Healthcare Paper on Systemic Analysis of the Catholic Identity of Healthcare

Systemic Analysis of the Catholic Identity of Healthcare

            The Roman Catholic Church remains the largest private provider of healthcare in the United States. However, the administrative structure of today’s Catholic healthcare organizations is dissimilar to that of the past. In 1968, 770 of 796 the HCOs in the US were run and administrated over by nuns or priests. However, as of 2011, only 8 of 636 HCOs hospitals were run by Catholic staff members (Sack). The drastic change in management highlighted poor managerial traits. Currently, the ‘catholic’ institutes, particularly healthcare facilities, are known to have fewer nuns working as nurses and doctors than yesteryears,’ a factor that indicates feminism. Additionally, the change has seen the HCOs views on issues such as care at the beginning of life or for the dying become less weighty than before, in Congress. As a result of these occurrences, one can deduce that the religious identity of HCOs comes into question. As indicated by Laloux, from the late 1960s to the late 1980s the US Congress considered the view of the church before amending healthcare-related legislation (24). The Catholic Church remains the principle religious faction that is significantly active in presenting the ‘Christian’ view; nevertheless, of concern is the authenticity of its opinions regarding ethical issues. Currently, some healthcare issues remain controversial considering that conflict between the Catholic and the Modern Christianity perspective exist.




When discussing issues in the healthcare industry, such as contraception and abortion, it is essential to consider the opinion of the church considering that it is one of the essential ethical bodies. Typically, the Roman Catholic Church’s view is presented as the ‘Church’s view.’ Indeed, over the last decade, the phenomenon of ‘Modern Christianity’ has made the Christian view regarding ethical issueless weighty than it was before. According to Lawler, Modern Christianity suggests that ethics and not necessarily Christian views should be used in healthcare legislation (56).For example; some HCOs are inclined to support the use of contraception as they consider their various advantages. Due to such circumstances, it is arguable that HCOs are struggling with the issues of identity. While some HCOs argue that it is religiously unethical to conduct an abortion, others are for saving expectant mothers’ lives through conducting abortions. According to Banerjeem, the Catholic identity of an HCO has remained a topic of discussion considering that different views warrant a medical institution to be identified as ‘Catholic’ (13). Some factions identify institutes as Catholic when they administrated by Catholic Church and adhere to its rules and regulations. For example, they must adhere to prayers and employ Catholic Church faithful only (15). Other aspects that identify an HCO include its organizational culture, Religious Symbols, and architecture among others.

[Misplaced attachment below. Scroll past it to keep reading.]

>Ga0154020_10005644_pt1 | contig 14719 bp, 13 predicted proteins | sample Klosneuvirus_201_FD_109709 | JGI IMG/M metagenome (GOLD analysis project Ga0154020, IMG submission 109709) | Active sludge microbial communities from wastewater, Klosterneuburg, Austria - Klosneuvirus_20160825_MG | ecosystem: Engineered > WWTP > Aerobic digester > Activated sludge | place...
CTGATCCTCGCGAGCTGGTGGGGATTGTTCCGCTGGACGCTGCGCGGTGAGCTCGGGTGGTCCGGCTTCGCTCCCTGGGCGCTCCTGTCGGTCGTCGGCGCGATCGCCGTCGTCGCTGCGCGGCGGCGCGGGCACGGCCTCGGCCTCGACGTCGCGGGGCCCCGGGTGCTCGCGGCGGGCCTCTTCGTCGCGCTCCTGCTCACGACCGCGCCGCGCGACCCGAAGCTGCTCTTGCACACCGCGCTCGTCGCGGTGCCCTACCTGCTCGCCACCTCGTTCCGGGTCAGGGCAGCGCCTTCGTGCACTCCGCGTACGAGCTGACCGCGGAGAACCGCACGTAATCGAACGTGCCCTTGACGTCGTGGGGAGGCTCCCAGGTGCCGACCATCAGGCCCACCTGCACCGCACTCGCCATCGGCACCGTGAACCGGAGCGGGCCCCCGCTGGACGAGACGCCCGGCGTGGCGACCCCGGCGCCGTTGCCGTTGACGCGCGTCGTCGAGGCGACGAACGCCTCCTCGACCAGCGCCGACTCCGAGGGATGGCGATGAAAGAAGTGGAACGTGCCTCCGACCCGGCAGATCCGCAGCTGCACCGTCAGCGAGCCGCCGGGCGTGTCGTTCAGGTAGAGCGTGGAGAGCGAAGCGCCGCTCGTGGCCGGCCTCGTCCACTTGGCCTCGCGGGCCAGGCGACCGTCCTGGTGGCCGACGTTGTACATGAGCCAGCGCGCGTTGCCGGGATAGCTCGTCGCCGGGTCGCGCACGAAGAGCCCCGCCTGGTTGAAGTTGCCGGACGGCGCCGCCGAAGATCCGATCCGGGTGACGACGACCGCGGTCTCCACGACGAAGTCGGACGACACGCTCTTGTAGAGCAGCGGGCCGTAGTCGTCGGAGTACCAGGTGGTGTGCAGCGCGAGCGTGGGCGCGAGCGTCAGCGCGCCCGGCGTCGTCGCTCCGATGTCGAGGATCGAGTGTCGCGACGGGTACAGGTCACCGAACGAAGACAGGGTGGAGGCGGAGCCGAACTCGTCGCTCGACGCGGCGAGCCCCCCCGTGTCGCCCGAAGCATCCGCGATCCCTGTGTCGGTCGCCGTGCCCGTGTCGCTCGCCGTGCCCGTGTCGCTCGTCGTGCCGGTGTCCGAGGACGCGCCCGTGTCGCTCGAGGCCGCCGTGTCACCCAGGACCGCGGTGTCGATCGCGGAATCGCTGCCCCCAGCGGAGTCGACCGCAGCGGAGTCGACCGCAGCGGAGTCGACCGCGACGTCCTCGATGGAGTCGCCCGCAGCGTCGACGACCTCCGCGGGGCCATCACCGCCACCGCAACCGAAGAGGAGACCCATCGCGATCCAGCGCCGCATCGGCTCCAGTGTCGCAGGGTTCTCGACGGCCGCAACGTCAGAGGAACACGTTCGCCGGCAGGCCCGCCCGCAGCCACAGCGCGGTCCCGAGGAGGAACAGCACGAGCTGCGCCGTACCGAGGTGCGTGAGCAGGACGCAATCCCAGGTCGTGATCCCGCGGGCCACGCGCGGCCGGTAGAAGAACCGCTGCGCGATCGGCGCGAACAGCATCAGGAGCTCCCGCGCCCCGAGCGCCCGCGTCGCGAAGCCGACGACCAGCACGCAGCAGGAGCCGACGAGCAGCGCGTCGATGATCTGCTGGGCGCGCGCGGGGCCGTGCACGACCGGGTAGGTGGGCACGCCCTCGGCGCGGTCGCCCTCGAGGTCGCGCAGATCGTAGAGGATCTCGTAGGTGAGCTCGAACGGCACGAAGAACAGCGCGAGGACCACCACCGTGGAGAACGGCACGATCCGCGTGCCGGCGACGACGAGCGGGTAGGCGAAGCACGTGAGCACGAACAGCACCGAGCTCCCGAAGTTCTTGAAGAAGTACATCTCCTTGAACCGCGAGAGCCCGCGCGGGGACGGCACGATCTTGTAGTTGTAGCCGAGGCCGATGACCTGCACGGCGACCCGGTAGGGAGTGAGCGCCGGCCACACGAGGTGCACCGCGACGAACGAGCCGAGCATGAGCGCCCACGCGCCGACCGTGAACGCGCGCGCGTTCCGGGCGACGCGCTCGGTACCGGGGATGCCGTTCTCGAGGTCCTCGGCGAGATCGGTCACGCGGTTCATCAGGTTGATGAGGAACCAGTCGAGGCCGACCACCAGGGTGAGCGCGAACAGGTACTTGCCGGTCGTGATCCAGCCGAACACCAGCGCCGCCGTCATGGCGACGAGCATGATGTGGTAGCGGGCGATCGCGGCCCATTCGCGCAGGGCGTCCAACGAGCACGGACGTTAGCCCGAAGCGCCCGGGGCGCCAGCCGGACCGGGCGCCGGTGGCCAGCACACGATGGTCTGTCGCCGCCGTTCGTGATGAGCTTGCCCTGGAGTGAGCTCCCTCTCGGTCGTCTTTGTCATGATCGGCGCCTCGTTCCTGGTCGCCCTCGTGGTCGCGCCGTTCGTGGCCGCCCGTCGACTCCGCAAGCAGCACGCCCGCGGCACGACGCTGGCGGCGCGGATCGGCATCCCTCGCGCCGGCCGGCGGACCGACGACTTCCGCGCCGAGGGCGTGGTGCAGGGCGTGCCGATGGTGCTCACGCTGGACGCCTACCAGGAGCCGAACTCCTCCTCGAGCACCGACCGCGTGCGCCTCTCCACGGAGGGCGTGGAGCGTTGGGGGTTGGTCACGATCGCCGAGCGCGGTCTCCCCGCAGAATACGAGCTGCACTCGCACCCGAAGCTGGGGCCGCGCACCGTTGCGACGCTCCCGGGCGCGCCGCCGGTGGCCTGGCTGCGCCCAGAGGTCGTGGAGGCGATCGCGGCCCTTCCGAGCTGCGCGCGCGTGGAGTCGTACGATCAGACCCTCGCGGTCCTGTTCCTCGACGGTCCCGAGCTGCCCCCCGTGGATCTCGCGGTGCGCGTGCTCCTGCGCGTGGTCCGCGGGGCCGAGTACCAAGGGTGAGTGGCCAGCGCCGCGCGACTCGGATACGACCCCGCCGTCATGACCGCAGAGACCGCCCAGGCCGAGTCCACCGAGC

Christianity has been operating as an ethics source set to prompt individuals to take care of the ill, financial underprivileged and other society members that required help. Numerous healthcare organizations are managed using the philosophy mentioned above. According to Lee, James, and Lauraan, HCOs is an institute whose Christian (Catholic or Protestant) identity is driven by the empathetic morals of Christianity (56). However, as indicated by Banerjeem, in the modern-day western culture HCOs have problems interpreting their religious identity (45). The confusion of identity stems from the continued pluralism and secularization of the institution’s background. The Catholic identity in this context covers two dissimilar meanings. One is formal, which means that a healthcare institutes Catholic healthcare organizations on the basis its statue. The other reason that some hospital institutes identify themselves as ‘Catholic’ stems from their Catholic traditions, including the classical ethical teachings as a working guide that is used to guide its practice, which is called the normative identity (Laloux 56-57). In case a health facility identifies itself as Catholic, HCO it is expected to grant due consideration to Catholic health views. For instance, it has to be vocal about contraception and abortion. Indeed, as noted, the numbers of healthcare institutions that are run by the Catholic Church keep reducing. Moreover, of the HCOs consider themselves ‘Catholics,’ yet they are devoid of any Roman Catholic link. Therefore, it is right reason that the Christian view is not from the Catholic foundation or other institutes